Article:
I am going to add one more thing that might be interesting to your question of system stability. to have a stable society, you also need political/legal stability. It is interesting to know that theoretically, you cannot have full democracy and capitalism at the same time. Capitalism will always diminish the poor's right to legal equivalence. Simply, in the US, a rich person can buy better quality of legal help in a civil lawsuit. This is true unfortunately in criminal lawsuits too, though in a limited way. So this basically diminishes some parts of democracy. Theoretically, a socialistic democracy would be much better for the masses (who would be poor and have only limited democracy in a capitalistic democracy), so a socialistic democracy would be the real form of democracy. Unfortunately, that will not likely happen, since everybody, rich and poor would have to agree on the equal allocation of wealth and legal rights.
Edit: Additional thoughts
Continuing this thought, I would like to emphasize the importance of political/legal stability in any system. Doubtless, the Soviet system was physically threatening, and intimidating, every second of the day—I lived in it with constant fear so I know. That was a brutal, primitive system, that really mostly physically intimidated you. But it was stable, since people were scared. Uprisings were impossible, and basic democratic right were diminished. The political "elite" were physically terrorizing the masses. But they provided a minimal secured financial living. Now I live in the US, a capitalistic democracy, and I see that it is a much more sophisticated system. But it has an "elite," the top 1%, who is financially abusing the masses. And it creates separation of the wealthy into certain zip codes, the rotting away of poorer communities, with ever higher crime rates, etc. That also creates political instability. So I believe that for long stability, you need some level of financial equilibrium too. A capitalistic democracy very much lacks such equilibrium.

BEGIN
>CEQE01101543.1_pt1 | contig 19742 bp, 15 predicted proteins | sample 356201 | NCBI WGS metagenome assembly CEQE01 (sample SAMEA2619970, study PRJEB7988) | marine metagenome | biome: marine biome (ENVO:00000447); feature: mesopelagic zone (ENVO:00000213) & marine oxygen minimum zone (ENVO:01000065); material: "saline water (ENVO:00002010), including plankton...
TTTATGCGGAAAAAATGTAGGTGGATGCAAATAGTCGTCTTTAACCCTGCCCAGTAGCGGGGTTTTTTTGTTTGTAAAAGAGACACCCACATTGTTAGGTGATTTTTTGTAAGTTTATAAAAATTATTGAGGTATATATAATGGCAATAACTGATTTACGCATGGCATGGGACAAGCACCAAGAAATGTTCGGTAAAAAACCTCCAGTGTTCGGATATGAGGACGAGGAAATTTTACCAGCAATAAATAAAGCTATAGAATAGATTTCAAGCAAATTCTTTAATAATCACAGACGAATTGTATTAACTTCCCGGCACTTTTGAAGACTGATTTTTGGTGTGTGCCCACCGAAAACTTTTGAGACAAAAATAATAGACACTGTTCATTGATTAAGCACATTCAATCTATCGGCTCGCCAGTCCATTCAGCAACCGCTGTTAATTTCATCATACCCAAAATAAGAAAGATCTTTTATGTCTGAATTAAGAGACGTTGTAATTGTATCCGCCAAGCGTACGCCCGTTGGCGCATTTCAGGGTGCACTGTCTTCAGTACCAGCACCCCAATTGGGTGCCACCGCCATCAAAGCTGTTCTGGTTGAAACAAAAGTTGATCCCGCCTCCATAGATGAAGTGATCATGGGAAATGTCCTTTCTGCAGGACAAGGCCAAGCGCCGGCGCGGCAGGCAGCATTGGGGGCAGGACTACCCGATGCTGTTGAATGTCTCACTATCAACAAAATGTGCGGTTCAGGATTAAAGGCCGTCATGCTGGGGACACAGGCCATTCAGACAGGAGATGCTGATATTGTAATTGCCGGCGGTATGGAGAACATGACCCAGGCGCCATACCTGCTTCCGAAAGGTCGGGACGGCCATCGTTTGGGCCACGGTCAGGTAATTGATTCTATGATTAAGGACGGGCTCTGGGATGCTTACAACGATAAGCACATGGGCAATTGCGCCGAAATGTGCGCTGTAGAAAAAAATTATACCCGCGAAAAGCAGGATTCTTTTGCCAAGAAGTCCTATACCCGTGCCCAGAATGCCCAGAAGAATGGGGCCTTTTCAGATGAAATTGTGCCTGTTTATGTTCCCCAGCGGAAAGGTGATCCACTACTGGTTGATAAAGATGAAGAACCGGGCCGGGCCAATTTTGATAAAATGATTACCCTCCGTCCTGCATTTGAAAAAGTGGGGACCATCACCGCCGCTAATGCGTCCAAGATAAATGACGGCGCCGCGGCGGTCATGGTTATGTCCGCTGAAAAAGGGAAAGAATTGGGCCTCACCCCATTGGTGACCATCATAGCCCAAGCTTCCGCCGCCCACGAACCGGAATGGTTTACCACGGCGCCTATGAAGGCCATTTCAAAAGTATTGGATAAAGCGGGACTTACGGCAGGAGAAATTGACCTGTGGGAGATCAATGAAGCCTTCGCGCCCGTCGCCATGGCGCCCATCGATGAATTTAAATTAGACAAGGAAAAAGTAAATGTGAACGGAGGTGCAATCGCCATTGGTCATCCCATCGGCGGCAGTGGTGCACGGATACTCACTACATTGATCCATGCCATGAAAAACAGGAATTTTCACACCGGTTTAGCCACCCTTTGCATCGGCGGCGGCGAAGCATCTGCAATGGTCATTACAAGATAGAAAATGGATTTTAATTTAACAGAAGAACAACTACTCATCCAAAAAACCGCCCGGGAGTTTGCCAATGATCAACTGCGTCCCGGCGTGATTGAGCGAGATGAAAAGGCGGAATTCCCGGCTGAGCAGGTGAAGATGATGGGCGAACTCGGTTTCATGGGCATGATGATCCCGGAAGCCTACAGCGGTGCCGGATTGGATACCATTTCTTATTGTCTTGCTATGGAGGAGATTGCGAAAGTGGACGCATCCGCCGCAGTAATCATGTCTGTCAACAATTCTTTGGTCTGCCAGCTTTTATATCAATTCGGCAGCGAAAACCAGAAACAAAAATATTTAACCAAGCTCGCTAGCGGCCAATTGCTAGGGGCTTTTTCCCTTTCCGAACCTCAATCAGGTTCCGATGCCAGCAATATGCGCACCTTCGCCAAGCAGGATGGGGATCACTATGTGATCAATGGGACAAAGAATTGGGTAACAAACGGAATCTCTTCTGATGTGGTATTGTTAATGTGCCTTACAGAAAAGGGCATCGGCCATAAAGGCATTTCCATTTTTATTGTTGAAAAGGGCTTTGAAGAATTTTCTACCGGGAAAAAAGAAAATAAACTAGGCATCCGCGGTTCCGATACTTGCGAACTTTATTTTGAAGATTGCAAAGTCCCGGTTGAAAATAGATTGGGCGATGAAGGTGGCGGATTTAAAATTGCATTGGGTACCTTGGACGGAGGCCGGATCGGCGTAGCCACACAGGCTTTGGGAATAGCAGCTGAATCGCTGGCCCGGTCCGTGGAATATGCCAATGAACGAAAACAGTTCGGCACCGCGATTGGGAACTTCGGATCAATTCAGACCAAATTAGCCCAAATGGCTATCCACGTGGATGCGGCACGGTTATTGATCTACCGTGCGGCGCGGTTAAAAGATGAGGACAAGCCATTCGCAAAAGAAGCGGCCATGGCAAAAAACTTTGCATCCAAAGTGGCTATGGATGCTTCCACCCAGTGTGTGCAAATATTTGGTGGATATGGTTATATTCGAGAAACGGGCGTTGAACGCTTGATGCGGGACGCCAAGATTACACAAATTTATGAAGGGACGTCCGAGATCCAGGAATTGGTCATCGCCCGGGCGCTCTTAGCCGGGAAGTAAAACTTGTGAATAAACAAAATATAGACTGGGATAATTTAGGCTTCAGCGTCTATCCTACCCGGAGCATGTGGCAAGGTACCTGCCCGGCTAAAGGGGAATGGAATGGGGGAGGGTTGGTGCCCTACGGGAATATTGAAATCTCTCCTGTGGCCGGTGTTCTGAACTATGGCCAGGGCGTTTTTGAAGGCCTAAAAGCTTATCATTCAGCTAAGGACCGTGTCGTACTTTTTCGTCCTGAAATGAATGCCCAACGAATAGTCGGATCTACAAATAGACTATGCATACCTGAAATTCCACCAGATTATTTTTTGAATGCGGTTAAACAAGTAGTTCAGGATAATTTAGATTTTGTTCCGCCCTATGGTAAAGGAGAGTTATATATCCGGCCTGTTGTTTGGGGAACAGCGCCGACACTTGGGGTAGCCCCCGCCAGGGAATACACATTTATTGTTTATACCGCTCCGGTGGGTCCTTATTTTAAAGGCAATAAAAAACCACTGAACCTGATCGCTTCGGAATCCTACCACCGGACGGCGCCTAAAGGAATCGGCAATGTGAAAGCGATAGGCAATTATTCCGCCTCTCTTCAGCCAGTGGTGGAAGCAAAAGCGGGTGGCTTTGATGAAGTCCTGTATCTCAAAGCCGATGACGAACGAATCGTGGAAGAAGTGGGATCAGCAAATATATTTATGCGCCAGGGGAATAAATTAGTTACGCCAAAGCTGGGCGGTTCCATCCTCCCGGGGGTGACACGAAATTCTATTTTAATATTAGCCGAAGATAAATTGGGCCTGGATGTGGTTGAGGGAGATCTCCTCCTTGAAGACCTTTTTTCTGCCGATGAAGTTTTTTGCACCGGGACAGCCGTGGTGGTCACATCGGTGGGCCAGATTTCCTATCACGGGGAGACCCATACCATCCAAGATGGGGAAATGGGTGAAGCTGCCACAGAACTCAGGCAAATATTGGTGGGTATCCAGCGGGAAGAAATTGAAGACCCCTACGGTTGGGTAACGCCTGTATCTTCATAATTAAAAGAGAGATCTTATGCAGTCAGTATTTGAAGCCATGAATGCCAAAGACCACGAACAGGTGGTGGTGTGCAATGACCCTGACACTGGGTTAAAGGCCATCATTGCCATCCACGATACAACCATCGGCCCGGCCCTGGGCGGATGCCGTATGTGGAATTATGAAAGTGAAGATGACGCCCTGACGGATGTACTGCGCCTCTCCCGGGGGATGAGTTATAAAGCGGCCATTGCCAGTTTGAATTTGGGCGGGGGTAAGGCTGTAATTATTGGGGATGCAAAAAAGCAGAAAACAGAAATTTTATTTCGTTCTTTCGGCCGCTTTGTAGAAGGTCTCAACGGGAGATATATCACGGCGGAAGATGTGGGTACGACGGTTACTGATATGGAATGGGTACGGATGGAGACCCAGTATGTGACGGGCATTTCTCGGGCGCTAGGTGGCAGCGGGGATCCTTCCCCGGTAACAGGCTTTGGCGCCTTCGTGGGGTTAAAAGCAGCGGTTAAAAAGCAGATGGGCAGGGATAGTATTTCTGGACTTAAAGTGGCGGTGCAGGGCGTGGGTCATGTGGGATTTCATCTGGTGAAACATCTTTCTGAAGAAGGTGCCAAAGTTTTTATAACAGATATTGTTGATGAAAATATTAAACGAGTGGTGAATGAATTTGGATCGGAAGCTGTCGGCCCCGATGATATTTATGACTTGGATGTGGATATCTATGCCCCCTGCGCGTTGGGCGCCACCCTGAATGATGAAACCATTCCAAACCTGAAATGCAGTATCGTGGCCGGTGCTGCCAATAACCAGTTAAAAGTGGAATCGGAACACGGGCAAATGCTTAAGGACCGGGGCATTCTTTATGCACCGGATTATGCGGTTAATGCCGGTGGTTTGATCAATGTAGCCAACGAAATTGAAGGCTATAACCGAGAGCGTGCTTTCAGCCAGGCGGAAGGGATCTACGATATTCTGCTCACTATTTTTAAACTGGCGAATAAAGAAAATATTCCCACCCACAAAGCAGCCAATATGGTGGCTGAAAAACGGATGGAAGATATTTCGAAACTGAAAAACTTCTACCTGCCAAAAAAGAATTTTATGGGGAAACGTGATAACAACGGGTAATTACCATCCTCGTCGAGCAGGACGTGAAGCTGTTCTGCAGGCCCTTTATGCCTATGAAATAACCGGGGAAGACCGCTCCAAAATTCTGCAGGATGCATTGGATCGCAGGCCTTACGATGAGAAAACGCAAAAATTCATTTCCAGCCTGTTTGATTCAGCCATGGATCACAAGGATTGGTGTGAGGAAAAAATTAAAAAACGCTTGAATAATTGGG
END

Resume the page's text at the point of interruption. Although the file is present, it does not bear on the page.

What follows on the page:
So, to your question, the final answer is that a socialistic democracy would be the most stable.